2) he’s a cheat – tax records please?
    3) his hideous views on social issues: someone already detailed his record in descriminating against gay parents while he was governor of MA. He also (apparently) has no problem with allowing employers to dictate if insurance should cover birth control, he has no problem de-funding anything that right-wing extremists don’t like and labeling it “not absolutely neccessary” (mammograms for the poor – not neded – but a “bridge to nowhere” created jobs? – Serously – is there any social issue where he differs from Strom Thurman? Is there any issue where he didn’t tow the GOP party line? anti LGBT, anti woman, anti science (How old is the Earth, Mitt? should we allow creationism to be taught in public schools? should taxpayer money be used for school vouchers to religious schools? etc etc)
    4) his math challenged tax policy – hidden withing his vague tax plan – limits on deductions for the middle class and tax increases on the poor – the 47% that aren’t paying thier “fair share”

  100. Both of you should probably walk away from each other on this thread.

    Will do.

    @Gulliver When someone points out the transgressions of the Obama Administration, and someone else says, yeah, but all the other Presidents did it to, it does sound a little apologetic, like when certain people reply to American slavery by pointing to its counterparts abroad. Whether or not that was your intent, know how it comes across to others and why some of us take issue with it.

    Well, I can only repeat and extend what I said earlier: all American presidents have done heinous things; they all–Obama included–deserve to be condemned for them.

  101. @ David

    (and Gulliver’s; and Gulliver, I assume given your outrage, that you’ve voted against every incumbent politician in every election since you were able? They’re all complicit in killing civilians)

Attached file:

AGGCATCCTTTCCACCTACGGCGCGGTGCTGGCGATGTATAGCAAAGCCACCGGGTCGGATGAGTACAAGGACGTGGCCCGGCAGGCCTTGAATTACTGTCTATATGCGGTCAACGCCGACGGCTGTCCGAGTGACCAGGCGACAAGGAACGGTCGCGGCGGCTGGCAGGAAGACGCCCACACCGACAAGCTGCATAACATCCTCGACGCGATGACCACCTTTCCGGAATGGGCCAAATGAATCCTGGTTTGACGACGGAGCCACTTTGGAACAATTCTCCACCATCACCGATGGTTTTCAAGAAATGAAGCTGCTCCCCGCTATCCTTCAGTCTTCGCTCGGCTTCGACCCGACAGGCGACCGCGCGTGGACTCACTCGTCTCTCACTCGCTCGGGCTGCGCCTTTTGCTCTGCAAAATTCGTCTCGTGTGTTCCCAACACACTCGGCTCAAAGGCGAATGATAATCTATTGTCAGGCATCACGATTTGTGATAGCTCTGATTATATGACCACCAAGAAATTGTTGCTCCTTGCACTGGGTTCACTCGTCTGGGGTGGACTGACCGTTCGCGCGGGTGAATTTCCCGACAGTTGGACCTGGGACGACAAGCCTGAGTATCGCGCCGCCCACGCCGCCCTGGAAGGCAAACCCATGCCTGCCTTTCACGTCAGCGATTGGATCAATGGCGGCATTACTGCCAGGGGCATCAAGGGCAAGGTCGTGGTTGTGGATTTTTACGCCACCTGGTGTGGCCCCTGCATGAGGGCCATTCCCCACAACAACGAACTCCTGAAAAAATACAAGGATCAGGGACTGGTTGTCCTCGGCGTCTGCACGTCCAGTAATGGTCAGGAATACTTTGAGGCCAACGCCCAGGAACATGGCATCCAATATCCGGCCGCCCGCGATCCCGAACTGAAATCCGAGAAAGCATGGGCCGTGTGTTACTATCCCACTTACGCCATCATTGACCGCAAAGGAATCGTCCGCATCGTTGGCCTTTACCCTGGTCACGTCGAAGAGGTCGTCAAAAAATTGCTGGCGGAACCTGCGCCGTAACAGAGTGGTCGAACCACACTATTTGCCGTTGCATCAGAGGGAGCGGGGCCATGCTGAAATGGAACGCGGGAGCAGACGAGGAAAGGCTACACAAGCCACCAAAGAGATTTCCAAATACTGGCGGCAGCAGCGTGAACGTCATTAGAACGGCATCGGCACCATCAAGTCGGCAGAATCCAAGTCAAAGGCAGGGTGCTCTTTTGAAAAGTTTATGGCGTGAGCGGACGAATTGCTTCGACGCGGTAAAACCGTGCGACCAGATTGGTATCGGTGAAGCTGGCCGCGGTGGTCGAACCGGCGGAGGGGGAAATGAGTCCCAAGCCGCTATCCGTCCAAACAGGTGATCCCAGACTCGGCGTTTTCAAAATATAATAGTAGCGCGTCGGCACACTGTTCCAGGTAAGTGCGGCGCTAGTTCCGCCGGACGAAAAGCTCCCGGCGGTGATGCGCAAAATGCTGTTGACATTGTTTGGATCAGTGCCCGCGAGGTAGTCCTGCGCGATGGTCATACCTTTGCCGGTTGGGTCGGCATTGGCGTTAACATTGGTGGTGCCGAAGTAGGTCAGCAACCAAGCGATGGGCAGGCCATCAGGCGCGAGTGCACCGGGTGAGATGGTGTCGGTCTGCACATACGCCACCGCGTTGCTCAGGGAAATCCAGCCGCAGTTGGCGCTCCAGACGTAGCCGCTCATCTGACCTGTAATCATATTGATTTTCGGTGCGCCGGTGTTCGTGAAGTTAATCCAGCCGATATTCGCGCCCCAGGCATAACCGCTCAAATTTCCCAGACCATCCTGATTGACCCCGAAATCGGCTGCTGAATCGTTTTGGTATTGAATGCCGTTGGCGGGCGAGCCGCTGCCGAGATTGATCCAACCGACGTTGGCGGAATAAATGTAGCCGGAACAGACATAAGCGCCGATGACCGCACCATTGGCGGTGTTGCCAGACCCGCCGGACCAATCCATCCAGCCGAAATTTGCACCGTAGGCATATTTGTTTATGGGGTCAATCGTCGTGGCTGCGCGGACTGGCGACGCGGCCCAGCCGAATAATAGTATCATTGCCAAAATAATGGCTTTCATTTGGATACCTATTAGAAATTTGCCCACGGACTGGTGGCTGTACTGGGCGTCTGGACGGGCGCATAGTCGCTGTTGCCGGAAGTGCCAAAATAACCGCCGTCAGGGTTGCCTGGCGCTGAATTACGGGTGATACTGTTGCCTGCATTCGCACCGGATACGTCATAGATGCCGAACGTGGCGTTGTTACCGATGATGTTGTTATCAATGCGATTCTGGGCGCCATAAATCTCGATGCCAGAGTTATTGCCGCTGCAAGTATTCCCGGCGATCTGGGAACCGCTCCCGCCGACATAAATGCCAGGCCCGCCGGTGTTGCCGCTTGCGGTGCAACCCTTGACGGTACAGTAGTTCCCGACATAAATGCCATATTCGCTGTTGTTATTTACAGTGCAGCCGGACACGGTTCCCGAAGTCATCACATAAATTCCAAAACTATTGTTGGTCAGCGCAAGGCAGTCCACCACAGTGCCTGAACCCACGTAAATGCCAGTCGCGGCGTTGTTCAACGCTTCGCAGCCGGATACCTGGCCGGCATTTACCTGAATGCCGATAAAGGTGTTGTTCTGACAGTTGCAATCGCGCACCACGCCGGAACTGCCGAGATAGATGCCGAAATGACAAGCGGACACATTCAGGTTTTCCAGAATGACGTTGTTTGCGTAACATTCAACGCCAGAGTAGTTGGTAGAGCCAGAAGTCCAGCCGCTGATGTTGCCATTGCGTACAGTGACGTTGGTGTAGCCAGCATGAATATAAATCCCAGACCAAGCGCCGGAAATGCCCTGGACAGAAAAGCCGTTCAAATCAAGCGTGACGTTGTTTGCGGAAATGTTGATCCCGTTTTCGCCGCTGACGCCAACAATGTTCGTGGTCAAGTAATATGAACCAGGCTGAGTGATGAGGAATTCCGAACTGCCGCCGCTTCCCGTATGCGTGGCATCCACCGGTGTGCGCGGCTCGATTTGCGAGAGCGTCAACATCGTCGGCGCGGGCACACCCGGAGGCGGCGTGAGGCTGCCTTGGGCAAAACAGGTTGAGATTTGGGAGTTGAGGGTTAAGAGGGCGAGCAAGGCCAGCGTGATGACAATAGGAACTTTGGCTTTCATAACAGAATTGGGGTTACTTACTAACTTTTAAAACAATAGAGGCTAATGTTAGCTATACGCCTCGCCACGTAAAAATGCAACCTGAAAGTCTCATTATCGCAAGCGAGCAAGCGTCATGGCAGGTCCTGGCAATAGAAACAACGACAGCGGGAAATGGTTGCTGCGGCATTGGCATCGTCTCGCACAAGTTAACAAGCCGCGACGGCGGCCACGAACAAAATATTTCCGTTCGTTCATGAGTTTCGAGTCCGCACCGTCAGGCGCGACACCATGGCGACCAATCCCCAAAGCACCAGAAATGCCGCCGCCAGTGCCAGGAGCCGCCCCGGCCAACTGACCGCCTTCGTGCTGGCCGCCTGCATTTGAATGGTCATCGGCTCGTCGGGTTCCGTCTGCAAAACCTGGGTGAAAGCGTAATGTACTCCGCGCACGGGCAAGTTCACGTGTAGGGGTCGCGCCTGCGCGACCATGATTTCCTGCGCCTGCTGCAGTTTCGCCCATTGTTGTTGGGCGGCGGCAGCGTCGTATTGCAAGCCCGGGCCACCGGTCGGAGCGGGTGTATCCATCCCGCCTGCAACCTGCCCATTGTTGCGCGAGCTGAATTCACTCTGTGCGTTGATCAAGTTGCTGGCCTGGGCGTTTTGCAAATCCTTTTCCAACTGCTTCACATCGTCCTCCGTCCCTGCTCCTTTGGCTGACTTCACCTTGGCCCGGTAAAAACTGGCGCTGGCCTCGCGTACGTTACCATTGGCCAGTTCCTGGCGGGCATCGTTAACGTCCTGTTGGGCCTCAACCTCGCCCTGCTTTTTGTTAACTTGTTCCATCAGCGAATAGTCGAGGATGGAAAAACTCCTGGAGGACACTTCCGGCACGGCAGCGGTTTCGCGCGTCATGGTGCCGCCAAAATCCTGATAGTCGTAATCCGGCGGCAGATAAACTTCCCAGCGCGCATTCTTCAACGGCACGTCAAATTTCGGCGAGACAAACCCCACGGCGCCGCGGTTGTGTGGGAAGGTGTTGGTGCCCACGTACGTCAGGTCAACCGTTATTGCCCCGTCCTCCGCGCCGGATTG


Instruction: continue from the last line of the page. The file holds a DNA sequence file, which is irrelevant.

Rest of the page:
I’ll direct your attention to where I said the exact opposite:

    I can vote for Obama, I can even consider him not a terrible President, without making excuses for where he has erred. And the President of the United States errs, people can and often do die.

    …and prior to that:

    He does NOT get a pass on that just because his predecessors abused the Constitution too. Vote for your conscience, but do it without illusions and rationalizations.

    I’m not sure how to say that any clearer.

    Your lack of understanding of that means that you will be disappointed by every President forever and wonder, vaguely, why none of them do things differently. It’s an ineffectual a response as condoning it.

    No, letting it slide because it’s a tradition is tantamount to condoning it. I don’t wonder vaguely at all. I know damn well why every Administration does it…because the people let them get away with it and downplay it. If you want to interpret my unwillingness to do that as the fainting couch approach, that’s your problem.

    Well, I can only repeat and extend what I said earlier: all American presidents have done heinous things; they all–Obama included–deserve to be condemned for them.

    Awesome, I’m glad we agree on something.

  102. @Greg, Uh, Clinton was the one that signed DADT in the first place. As for Obama’s campaign promise… he didn’t do anything about it. The Log Cabin Republicans did. And if you think that there weren’t openly out homosexuals in the military before the repeal then I don’t know what to tell you. I proudly serve/served with them.

  103. No, letting it slide because it’s a tradition is tantamount to condoning it.

    Well, I’m not sure how saying “I dislike this, but I’m going to vote for the guy anyway” is useful.

    My larger point in pointing out that Obama’s not alone in his actions is not to let it slide but to point out that it’s institutionalized behavior and that to change it you have to change the institution, not the person. Criticizing Obama (or Bush, or Clinton, or Reagan) is useless; it’s the government as a whole that needs to be criticized.

    You’re in the position of criticizing the Pope for being anti-abortion and hoping somehow that the next Pope will be different. But it’s not the Pope that’s making that policy, it’s the Catholic Church as a whole.

    Criticizing Obama isn’t wrong, it’s beside the point, and actively counterproductive. It focuses on the individuals, when what’s driving the extra-Constitutionality are the institutions.

  104. “the changes have to be structural and wide-ranging.
    HAVE TO BE???
    Says who???